Demolition contractor Jet Demolition is wrapping up a petrochemical demolition project valued at about R20-million.
Jet Demolition project manager André Botes tells Engineering News that the project, which started in September last year, was a welcome relief from an extremely challenging 2020.
“Last year was extremely demanding. To have industry effectively grind to a halt amid a global pandemic has never been factored into any risk strategy. As was the case with most businesses globally, it resulted in a reactive approach that eventually evolved into a proactive approach to ensure the safety of our teams,” adds Jet Demolition contracts manager Kate Bester.
The pandemic resulted in Jet Demolition’s year-end position being a complete diversion from where the company had hoped to be.
“We are adapting and transforming our practices to suit our new reality,” says Bester.
The project scope involved the demolition of a complete plant and all auxiliary services, owing to the highly corrosive product that was being used in the production process.
The demolition portion of the work is complete and rehabilitation is in progress.
The project scope also included planning the demolition process in detail before implementing it. The planning and execution process involved a team of engineers and an experienced site management team.
About 14 employees are on site for the project. Botes says Jet Demolition chose to keep the on-site personnel complement to a minimum, ensuring that the number of employees who might be at risk of Covid-19 exposure was kept as low as possible. This approach was made possible by the range of specialised equipment the company owns, enabling a highly mechanised approach to the works.
The skilled and experienced group of employees works on demolition projects continuously and has been essential for meeting the demanding safety requirements of the client, he adds.
“The requirements and expectations were comfortably met through on-site application and implementation of the Jet Demolition safety system,” he comments.
To further improve the safety profile of the project, Jet Demolition used a variety of specialised cold-cutting equipment. The company holds a number of highly specialised cold-cutting demolition tools and attachments for its fleet of demolition machines.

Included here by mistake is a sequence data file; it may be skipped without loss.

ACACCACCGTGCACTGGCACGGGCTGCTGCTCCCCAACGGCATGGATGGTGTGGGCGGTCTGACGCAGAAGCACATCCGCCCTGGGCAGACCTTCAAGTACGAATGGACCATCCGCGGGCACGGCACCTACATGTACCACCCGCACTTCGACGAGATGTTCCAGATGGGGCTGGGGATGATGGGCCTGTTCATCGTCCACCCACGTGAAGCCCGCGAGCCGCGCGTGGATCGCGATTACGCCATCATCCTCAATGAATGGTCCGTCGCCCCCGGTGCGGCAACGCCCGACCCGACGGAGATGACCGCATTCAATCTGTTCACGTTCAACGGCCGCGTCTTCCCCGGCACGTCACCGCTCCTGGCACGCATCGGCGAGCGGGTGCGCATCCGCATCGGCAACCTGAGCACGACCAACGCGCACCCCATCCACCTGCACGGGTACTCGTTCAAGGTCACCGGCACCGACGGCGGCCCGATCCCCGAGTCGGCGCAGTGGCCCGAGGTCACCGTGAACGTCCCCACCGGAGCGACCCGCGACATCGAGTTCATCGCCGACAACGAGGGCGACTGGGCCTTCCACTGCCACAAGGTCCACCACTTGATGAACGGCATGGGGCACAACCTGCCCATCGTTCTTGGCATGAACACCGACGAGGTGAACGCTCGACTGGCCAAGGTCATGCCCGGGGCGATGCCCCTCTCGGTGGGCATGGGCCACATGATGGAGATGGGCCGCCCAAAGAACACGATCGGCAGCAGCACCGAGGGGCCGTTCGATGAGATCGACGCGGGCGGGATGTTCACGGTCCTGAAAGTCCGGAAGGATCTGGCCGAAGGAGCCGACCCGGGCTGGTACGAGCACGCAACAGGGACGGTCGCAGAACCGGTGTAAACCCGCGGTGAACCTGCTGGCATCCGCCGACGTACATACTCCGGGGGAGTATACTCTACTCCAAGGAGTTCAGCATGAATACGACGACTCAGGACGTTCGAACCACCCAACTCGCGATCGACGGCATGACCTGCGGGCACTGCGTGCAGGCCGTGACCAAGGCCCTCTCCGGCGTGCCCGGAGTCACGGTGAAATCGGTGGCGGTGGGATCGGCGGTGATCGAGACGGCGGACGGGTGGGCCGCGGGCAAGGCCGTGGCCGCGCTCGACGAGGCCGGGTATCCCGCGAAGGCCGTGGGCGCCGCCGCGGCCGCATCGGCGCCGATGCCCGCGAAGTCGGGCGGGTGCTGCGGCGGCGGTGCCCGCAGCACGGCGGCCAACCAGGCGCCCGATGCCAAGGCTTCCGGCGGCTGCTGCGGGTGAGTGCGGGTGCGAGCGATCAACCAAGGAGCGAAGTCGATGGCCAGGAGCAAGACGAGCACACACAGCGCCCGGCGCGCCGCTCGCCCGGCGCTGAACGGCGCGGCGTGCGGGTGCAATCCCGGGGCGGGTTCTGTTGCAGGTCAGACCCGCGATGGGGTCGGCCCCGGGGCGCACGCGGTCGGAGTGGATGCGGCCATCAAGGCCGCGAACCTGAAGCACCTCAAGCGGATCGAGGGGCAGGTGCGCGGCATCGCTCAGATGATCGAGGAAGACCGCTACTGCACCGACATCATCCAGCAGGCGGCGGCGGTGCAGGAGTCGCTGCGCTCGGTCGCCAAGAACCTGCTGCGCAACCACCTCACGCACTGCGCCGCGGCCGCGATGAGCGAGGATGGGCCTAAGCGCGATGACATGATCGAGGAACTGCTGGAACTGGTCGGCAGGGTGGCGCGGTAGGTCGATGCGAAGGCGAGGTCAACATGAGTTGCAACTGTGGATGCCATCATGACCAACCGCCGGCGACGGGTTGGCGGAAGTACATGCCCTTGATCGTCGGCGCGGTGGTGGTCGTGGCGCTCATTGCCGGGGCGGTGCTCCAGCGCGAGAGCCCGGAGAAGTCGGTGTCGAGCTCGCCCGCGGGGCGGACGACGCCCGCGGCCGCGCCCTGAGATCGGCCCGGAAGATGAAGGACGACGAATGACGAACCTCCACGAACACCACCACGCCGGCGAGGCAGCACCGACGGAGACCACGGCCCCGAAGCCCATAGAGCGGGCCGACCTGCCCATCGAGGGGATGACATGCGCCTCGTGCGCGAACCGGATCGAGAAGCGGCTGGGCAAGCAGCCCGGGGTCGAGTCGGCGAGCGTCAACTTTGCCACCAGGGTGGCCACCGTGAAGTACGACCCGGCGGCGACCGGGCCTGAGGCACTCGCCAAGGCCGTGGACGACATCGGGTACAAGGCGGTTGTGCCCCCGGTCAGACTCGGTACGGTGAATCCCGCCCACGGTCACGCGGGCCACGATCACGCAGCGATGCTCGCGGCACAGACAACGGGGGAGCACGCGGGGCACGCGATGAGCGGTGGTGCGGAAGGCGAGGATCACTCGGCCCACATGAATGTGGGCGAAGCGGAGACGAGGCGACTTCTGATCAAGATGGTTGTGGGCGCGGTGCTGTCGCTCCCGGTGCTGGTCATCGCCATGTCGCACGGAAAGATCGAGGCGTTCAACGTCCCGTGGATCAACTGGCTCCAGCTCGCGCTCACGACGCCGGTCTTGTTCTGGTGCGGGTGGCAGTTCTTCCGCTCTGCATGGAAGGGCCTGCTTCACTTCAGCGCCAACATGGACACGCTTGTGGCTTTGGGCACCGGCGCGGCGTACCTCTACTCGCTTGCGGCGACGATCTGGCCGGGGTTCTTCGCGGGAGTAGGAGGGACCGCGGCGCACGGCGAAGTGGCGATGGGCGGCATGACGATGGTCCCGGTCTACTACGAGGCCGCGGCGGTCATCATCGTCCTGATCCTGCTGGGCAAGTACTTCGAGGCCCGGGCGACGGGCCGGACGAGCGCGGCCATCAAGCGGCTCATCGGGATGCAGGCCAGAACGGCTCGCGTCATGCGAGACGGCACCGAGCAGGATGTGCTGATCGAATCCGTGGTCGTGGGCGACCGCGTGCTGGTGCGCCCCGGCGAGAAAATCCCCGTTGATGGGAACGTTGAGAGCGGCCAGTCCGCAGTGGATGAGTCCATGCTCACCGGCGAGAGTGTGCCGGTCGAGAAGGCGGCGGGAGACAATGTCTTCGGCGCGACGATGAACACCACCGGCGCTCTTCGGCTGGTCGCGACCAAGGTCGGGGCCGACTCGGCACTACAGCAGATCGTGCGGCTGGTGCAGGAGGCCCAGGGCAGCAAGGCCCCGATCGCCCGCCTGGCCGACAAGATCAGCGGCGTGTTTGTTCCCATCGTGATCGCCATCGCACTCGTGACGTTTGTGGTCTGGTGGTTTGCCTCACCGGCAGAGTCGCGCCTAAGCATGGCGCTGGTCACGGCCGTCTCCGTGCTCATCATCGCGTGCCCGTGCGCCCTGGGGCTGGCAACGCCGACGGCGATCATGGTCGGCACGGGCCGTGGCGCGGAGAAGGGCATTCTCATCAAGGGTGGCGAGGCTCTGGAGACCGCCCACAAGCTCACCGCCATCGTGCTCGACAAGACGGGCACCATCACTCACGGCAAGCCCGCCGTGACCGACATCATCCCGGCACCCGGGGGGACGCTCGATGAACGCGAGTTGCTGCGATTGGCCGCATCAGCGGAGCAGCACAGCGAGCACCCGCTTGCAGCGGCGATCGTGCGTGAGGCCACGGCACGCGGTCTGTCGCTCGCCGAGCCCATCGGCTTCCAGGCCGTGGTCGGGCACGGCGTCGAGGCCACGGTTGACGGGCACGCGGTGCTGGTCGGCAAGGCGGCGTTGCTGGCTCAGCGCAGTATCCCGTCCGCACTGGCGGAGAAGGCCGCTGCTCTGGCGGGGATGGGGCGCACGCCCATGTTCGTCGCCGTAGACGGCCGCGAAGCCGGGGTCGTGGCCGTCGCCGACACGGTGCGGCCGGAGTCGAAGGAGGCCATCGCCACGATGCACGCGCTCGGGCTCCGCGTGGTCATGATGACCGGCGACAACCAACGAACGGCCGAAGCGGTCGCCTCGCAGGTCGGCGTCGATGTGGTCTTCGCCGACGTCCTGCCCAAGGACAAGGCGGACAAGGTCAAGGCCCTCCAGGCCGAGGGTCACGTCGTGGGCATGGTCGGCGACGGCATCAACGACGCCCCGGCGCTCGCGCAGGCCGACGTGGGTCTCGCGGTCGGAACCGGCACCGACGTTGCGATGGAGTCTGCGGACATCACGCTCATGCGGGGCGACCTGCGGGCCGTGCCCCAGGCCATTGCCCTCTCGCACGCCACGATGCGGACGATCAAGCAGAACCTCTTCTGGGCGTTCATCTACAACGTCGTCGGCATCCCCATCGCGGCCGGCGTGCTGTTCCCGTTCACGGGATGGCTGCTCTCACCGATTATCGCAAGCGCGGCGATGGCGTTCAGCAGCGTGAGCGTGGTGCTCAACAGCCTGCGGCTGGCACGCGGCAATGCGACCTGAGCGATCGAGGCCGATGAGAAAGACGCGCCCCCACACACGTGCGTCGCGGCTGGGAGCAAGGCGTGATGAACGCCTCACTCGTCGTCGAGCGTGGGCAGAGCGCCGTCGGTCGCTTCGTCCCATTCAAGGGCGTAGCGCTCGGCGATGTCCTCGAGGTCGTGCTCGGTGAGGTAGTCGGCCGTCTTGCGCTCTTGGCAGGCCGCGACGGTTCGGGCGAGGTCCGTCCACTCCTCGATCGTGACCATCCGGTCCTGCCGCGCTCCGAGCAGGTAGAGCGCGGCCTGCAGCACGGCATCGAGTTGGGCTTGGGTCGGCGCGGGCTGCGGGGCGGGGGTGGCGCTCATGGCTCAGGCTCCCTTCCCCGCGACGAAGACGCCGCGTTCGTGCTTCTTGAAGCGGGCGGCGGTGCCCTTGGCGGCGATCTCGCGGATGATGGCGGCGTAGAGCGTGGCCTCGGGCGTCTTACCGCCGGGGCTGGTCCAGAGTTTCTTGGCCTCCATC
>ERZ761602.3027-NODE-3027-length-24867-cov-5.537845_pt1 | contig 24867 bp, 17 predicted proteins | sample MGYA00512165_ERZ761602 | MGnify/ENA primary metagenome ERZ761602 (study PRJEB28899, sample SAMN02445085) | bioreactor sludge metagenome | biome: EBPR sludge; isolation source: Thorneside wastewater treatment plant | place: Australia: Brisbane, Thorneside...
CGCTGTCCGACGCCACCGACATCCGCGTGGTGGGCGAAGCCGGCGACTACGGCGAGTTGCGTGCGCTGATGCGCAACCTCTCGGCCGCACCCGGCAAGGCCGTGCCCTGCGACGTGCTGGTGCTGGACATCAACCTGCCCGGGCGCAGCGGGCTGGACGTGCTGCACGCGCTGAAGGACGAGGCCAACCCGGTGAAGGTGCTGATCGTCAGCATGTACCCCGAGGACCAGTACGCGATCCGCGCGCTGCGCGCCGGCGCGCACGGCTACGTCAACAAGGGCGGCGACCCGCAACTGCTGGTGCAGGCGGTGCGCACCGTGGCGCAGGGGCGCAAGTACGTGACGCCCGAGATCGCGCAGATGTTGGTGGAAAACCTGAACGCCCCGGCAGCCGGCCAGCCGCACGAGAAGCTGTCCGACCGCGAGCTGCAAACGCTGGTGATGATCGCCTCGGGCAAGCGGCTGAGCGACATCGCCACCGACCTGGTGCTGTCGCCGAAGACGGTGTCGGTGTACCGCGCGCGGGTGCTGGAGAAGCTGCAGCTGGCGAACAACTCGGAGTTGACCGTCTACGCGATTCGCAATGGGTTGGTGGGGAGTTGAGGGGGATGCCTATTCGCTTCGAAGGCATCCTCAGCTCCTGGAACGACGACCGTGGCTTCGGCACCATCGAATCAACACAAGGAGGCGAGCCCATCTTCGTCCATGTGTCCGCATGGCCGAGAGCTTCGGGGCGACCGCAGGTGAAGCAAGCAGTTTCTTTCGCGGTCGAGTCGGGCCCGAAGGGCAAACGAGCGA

Specialised techniques and demolition methods minimise sparks and eliminate flame cutting, thereby resulting in the safer and more controlled demolition of structures in highly flammable and volatile environments such as those in the petroleum and petrochemicals industries.
Cold-cutting techniques enhance safety in the petrochemicals environment – limiting incidental contamination of precious resources that would otherwise not have been avoidable using other techniques.
Botes explains that Jet Demolition also used its high-reach excavator with a demolition shear attachment to demolish all the high-risk sections of the plant, thereby minimising the risk involved in the demolition of highly corroded structures.
Moreover, the highly corroded plant was situated directly next to two highly explosive vessels. The preservation and protection of these vessels directly impacted on the final demolition design, which was tailored to best suit the on-site conditions. The most stringent safety controls and measures were deployed, ensuring that structures demolished in close proximity could safely be brought to ground, without risk to the remaining structures and personnel.
He says Jet Demolition’s ongoing efforts to keep its equipment modern, current and in good condition have assisted in mitigating short-term challenges such as those experienced after the pandemic outbreak last year.
“The vast majority of our fleet is owned and in top condition, giving us the freedom to commit to projects as they arise,” adds Bester.
Although a large portion of Jet Demolitions’ petrochemicals and chemicals demolition projects remain in South Africa, Botes is sure that rapid development in other African countries will necessitate a larger requirement for demolition works in the sector.
“I expect that oil-rich countries with refining facilities will be pushed towards clean fuel regulations. These upgrades will then require specialised demolition expertise and equipment,” he comments, noting that the push for clean fuels in South Africa will likely also lead to major upgrades at existing facilities, which will, in turn, raise demand for demolition works.
“We are in discussions for potential work in the international petrochemical and chemicals industry. We are pursuing opportunities as far afield as the Middle East,” says Bester.
Jet Demolition has also successfully partnered with consulting engineering firm Edifice Engineering for the Kochi implosions project in India. The project involved the demolition of a high-rise building through implosion – the first ever in that country – in January.
“We look forward to partnering with other contractors, wherever our services may be required. By partnering, other contractors are able to undertake projects that may require a specific skills set. Similarly, we can assist in some of the most challenging work out there.”
Bester is upbeat about the prospects for the South African economy this year.
“We hope to see an upturn in business as more companies and individuals learn to adapt to an ever-changing environment in ways that are responsible and proactive. The only certainty is that Covid-19 will be around for a while yet. South Africans remain resilient. We will adapt and adopt safer procedures and practices to keep our personnel safe and learn new ways of doing business,” she concludes.